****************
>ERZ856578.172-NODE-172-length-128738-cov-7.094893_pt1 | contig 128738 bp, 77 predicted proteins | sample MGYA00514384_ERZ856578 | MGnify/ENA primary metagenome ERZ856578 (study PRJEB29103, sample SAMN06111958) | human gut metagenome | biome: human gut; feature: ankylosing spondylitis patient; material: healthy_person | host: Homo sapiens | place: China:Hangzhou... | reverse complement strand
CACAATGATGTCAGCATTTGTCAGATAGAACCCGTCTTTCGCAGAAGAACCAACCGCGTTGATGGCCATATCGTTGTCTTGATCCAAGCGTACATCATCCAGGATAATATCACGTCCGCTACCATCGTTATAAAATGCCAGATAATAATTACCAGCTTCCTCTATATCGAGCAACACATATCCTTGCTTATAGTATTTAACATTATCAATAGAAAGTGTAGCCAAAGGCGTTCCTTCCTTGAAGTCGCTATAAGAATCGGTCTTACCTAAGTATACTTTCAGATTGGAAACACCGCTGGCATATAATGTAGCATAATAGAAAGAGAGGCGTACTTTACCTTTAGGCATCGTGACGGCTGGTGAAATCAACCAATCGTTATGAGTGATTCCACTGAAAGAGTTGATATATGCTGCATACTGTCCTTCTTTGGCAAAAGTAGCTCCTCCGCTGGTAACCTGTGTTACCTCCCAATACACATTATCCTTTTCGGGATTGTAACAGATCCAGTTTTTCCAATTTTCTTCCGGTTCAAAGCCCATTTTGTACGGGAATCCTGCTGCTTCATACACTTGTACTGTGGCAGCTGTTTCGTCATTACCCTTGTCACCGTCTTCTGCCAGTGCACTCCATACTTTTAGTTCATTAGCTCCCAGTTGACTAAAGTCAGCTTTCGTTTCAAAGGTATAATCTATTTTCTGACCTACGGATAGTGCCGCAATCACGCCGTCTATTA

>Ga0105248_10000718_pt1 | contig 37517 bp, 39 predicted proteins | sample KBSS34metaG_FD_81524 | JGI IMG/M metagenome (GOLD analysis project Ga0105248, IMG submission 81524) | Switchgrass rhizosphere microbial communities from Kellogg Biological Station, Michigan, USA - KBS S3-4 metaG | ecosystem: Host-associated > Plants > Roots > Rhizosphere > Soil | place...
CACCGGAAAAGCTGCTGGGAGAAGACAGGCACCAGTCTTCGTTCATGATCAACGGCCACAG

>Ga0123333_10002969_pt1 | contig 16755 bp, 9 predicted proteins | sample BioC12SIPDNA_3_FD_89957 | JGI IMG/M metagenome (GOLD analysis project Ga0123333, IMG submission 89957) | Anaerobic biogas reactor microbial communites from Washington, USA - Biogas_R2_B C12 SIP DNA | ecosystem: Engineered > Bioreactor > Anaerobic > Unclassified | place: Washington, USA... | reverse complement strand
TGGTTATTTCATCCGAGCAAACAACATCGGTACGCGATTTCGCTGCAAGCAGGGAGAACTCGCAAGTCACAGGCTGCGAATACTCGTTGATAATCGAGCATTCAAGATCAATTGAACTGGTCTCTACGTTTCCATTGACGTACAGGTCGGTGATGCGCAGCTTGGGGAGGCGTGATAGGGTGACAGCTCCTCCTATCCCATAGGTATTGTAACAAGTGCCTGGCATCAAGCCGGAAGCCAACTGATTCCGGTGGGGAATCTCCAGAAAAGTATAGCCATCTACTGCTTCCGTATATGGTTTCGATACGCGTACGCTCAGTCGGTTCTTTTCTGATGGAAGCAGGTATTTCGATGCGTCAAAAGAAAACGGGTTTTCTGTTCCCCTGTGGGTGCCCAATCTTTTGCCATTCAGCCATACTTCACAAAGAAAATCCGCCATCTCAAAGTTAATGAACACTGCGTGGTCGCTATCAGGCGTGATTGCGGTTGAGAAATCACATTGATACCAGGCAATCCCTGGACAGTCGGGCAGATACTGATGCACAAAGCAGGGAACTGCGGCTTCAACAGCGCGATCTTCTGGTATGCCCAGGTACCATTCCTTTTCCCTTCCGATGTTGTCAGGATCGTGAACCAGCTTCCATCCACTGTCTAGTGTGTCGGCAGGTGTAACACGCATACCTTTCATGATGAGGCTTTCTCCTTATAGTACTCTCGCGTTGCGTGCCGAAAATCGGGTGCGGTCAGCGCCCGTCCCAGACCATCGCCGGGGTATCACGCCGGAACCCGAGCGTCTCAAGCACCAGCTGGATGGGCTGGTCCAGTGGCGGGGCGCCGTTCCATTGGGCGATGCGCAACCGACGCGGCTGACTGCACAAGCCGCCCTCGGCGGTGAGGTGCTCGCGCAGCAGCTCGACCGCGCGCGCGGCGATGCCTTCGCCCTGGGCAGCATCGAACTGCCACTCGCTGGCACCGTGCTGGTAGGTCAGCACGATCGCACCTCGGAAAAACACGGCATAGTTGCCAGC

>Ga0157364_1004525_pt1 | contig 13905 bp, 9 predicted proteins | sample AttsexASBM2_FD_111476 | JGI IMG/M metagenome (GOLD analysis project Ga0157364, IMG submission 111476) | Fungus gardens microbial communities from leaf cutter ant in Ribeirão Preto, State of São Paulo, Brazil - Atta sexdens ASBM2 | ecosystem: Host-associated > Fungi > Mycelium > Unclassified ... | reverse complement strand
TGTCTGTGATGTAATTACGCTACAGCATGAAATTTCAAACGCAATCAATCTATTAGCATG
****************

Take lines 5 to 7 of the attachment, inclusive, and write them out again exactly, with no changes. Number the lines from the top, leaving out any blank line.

>Ga0123333_10002969_pt1 | contig 16755 bp, 9 predicted proteins | sample BioC12SIPDNA_3_FD_89957 | JGI IMG/M metagenome (GOLD analysis project Ga0123333, IMG submission 89957) | Anaerobic biogas reactor microbial communites from Washington, USA - Biogas_R2_B C12 SIP DNA | ecosystem: Engineered > Bioreactor > Anaerobic > Unclassified | place: Washington, USA... | reverse complement strand
TGGTTATTTCATCCGAGCAAACAACATCGGTACGCGATTTCGCTGCAAGCAGGGAGAACTCGCAAGTCACAGGCTGCGAATACTCGTTGATAATCGAGCATTCAAGATCAATTGAACTGGTCTCTACGTTTCCATTGACGTACAGGTCGGTGATGCGCAGCTTGGGGAGGCGTGATAGGGTGACAGCTCCTCCTATCCCATAGGTATTGTAACAAGTGCCTGGCATCAAGCCGGAAGCCAACTGATTCCGGTGGGGAATCTCCAGAAAAGTATAGCCATCTACTGCTTCCGTATATGGTTTCGATACGCGTACGCTCAGTCGGTTCTTTTCTGATGGAAGCAGGTATTTCGATGCGTCAAAAGAAAACGGGTTTTCTGTTCCCCTGTGGGTGCCCAATCTTTTGCCATTCAGCCATACTTCACAAAGAAAATCCGCCATCTCAAAGTTAATGAACACTGCGTGGTCGCTATCAGGCGTGATTGCGGTTGAGAAATCACATTGATACCAGGCAATCCCTGGACAGTCGGGCAGATACTGATGCACAAAGCAGGGAACTGCGGCTTCAACAGCGCGATCTTCTGGTATGCCCAGGTACCATTCCTTTTCCCTTCCGATGTTGTCAGGATCGTGAACCAGCTTCCATCCACTGTCTAGTGTGTCGGCAGGTGTAACACGCATACCTTTCATGATGAGGCTTTCTCCTTATAGTACTCTCGCGTTGCGTGCCGAAAATCGGGTGCGGTCAGCGCCCGTCCCAGACCATCGCCGGGGTATCACGCCGGAACCCGAGCGTCTCAAGCACCAGCTGGATGGGCTGGTCCAGTGGCGGGGCGCCGTTCCATTGGGCGATGCGCAACCGACGCGGCTGACTGCACAAGCCGCCCTCGGCGGTGAGGTGCTCGCGCAGCAGCTCGACCGCGCGCGCGGCGATGCCTTCGCCCTGGGCAGCATCGAACTGCCACTCGCTGGCACCGTGCTGGTAGGTCAGCACGATCGCACCTCGGAAAAACACGGCATAGTTGCCAGC

>Ga0157364_1004525_pt1 | contig 13905 bp, 9 predicted proteins | sample AttsexASBM2_FD_111476 | JGI IMG/M metagenome (GOLD analysis project Ga0157364, IMG submission 111476) | Fungus gardens microbial communities from leaf cutter ant in Ribeirão Preto, State of São Paulo, Brazil - Atta sexdens ASBM2 | ecosystem: Host-associated > Fungi > Mycelium > Unclassified ... | reverse complement strand